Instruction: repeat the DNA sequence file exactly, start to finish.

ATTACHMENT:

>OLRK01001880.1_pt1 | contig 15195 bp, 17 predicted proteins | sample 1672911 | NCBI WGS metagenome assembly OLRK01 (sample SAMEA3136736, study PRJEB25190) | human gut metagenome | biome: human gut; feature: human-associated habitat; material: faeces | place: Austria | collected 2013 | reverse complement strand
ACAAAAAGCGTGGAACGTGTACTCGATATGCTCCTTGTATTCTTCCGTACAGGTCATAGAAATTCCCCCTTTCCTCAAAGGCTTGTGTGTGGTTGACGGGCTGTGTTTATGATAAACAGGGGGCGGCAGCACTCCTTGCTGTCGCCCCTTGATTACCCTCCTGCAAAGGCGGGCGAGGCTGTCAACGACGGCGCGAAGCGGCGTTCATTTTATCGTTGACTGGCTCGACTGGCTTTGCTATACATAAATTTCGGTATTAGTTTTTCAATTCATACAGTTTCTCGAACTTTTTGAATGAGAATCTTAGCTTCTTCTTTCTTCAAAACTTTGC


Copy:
>OLRK01001880.1_pt1 | contig 15195 bp, 17 predicted proteins | sample 1672911 | NCBI WGS metagenome assembly OLRK01 (sample SAMEA3136736, study PRJEB25190) | human gut metagenome | biome: human gut; feature: human-associated habitat; material: faeces | place: Austria | collected 2013 | reverse complement strand
ACAAAAAGCGTGGAACGTGTACTCGATATGCTCCTTGTATTCTTCCGTACAGGTCATAGAAATTCCCCCTTTCCTCAAAGGCTTGTGTGTGGTTGACGGGCTGTGTTTATGATAAACAGGGGGCGGCAGCACTCCTTGCTGTCGCCCCTTGATTACCCTCCTGCAAAGGCGGGCGAGGCTGTCAACGACGGCGCGAAGCGGCGTTCATTTTATCGTTGACTGGCTCGACTGGCTTTGCTATACATAAATTTCGGTATTAGTTTTTCAATTCATACAGTTTCTCGAACTTTTTGAATGAGAATCTTAGCTTCTTCTTTCTTCAAAACTTTGC